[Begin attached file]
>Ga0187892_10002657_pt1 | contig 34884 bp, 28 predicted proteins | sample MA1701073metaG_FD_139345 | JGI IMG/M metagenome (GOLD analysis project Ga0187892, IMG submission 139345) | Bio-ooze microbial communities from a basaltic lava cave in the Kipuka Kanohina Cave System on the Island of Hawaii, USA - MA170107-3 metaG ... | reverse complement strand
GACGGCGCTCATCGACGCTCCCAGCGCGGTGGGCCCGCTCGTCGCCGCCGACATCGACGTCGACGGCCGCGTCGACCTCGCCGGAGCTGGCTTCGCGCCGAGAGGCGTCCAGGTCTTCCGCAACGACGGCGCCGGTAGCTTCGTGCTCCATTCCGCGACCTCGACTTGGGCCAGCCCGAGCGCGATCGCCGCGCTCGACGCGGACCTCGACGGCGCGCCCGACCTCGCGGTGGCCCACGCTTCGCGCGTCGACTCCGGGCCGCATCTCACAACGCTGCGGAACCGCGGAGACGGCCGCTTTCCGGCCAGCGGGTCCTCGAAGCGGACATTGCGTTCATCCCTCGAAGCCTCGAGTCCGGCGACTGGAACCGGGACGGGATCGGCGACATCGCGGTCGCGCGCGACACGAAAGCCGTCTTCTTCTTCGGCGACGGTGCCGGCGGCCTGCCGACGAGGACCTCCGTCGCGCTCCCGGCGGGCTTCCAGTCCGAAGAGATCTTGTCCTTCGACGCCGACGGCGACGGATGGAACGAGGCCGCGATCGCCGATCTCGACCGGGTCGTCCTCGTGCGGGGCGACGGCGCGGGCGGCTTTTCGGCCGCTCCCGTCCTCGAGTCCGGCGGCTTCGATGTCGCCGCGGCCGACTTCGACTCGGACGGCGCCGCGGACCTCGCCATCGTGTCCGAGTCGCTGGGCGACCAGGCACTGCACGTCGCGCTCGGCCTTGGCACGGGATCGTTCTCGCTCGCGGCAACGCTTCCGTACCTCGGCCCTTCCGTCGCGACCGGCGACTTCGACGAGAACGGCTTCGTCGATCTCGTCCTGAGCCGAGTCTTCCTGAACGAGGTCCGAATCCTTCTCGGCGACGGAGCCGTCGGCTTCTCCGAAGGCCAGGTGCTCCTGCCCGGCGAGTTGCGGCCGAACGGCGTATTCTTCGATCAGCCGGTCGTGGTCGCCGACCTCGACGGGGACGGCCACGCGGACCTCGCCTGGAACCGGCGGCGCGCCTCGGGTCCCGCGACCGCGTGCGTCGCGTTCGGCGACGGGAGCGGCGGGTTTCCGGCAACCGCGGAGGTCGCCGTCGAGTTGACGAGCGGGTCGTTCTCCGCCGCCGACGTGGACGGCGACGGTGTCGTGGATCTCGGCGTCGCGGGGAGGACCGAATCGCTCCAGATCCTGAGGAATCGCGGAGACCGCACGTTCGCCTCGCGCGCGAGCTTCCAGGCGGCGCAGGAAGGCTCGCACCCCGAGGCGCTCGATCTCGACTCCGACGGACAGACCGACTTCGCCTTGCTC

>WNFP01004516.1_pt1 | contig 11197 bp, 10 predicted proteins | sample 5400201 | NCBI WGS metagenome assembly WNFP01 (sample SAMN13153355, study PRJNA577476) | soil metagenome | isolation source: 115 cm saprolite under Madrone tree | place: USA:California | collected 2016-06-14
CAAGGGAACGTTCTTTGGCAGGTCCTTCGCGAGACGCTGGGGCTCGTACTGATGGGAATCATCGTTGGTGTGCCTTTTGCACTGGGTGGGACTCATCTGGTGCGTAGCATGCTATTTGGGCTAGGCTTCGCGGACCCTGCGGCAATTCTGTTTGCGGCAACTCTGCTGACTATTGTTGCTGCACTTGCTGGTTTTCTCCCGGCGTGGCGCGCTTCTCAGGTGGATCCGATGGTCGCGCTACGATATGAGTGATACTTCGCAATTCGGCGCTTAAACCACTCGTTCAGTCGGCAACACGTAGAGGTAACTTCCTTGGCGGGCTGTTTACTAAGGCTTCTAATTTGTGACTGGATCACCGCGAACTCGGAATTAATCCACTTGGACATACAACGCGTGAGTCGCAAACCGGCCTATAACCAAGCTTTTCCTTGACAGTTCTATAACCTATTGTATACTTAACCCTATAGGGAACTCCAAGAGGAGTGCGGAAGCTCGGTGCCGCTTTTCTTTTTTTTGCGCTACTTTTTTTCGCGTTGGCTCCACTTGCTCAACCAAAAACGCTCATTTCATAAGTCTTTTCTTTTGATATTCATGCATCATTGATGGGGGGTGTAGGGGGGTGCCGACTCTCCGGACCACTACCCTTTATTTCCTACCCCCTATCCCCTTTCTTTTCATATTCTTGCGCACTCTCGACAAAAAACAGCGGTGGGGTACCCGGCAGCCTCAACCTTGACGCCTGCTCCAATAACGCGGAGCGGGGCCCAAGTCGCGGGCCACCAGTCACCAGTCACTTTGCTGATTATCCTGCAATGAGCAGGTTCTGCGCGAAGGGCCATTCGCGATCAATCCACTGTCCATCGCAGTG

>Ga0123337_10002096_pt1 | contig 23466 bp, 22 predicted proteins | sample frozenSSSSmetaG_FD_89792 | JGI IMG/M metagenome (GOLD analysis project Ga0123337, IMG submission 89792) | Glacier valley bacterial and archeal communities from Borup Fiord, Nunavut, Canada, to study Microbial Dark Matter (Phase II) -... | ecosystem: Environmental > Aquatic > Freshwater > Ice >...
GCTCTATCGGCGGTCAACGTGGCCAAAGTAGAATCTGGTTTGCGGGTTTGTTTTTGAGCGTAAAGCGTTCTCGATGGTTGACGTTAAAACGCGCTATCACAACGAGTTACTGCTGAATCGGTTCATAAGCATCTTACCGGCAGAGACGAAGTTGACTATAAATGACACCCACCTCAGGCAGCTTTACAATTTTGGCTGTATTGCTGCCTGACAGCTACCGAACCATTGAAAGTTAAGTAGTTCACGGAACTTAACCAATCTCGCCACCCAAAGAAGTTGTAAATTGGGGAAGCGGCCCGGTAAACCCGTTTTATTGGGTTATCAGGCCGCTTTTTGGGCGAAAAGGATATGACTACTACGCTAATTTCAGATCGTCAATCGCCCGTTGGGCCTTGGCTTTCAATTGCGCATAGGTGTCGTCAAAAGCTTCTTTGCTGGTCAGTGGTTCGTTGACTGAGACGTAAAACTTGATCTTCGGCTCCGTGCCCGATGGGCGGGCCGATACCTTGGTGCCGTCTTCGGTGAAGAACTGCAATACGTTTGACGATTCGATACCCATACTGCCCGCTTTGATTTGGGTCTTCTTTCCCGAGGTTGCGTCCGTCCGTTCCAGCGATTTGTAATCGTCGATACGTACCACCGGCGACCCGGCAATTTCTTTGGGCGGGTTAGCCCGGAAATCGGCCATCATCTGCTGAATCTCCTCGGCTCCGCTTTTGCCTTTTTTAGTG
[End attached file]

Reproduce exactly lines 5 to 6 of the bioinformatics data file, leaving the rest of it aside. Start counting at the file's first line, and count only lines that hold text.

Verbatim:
>Ga0123337_10002096_pt1 | contig 23466 bp, 22 predicted proteins | sample frozenSSSSmetaG_FD_89792 | JGI IMG/M metagenome (GOLD analysis project Ga0123337, IMG submission 89792) | Glacier valley bacterial and archeal communities from Borup Fiord, Nunavut, Canada, to study Microbial Dark Matter (Phase II) -... | ecosystem: Environmental > Aquatic > Freshwater > Ice >...
GCTCTATCGGCGGTCAACGTGGCCAAAGTAGAATCTGGTTTGCGGGTTTGTTTTTGAGCGTAAAGCGTTCTCGATGGTTGACGTTAAAACGCGCTATCACAACGAGTTACTGCTGAATCGGTTCATAAGCATCTTACCGGCAGAGACGAAGTTGACTATAAATGACACCCACCTCAGGCAGCTTTACAATTTTGGCTGTATTGCTGCCTGACAGCTACCGAACCATTGAAAGTTAAGTAGTTCACGGAACTTAACCAATCTCGCCACCCAAAGAAGTTGTAAATTGGGGAAGCGGCCCGGTAAACCCGTTTTATTGGGTTATCAGGCCGCTTTTTGGGCGAAAAGGATATGACTACTACGCTAATTTCAGATCGTCAATCGCCCGTTGGGCCTTGGCTTTCAATTGCGCATAGGTGTCGTCAAAAGCTTCTTTGCTGGTCAGTGGTTCGTTGACTGAGACGTAAAACTTGATCTTCGGCTCCGTGCCCGATGGGCGGGCCGATACCTTGGTGCCGTCTTCGGTGAAGAACTGCAATACGTTTGACGATTCGATACCCATACTGCCCGCTTTGATTTGGGTCTTCTTTCCCGAGGTTGCGTCCGTCCGTTCCAGCGATTTGTAATCGTCGATACGTACCACCGGCGACCCGGCAATTTCTTTGGGCGGGTTAGCCCGGAAATCGGCCATCATCTGCTGAATCTCCTCGGCTCCGCTTTTGCCTTTTTTAGTG